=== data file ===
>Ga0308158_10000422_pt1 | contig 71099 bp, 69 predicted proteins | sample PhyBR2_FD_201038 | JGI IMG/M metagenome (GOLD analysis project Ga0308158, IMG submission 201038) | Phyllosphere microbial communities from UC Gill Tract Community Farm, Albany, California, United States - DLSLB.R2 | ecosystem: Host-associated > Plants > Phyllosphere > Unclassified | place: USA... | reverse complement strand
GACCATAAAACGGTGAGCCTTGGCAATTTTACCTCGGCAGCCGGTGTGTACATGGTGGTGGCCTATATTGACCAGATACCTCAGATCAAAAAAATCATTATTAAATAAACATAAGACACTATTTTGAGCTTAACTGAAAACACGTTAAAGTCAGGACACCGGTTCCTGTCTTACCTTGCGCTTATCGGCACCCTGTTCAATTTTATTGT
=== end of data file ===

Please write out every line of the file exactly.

>Ga0308158_10000422_pt1 | contig 71099 bp, 69 predicted proteins | sample PhyBR2_FD_201038 | JGI IMG/M metagenome (GOLD analysis project Ga0308158, IMG submission 201038) | Phyllosphere microbial communities from UC Gill Tract Community Farm, Albany, California, United States - DLSLB.R2 | ecosystem: Host-associated > Plants > Phyllosphere > Unclassified | place: USA... | reverse complement strand
GACCATAAAACGGTGAGCCTTGGCAATTTTACCTCGGCAGCCGGTGTGTACATGGTGGTGGCCTATATTGACCAGATACCTCAGATCAAAAAAATCATTATTAAATAAACATAAGACACTATTTTGAGCTTAACTGAAAACACGTTAAAGTCAGGACACCGGTTCCTGTCTTACCTTGCGCTTATCGGCACCCTGTTCAATTTTATTGT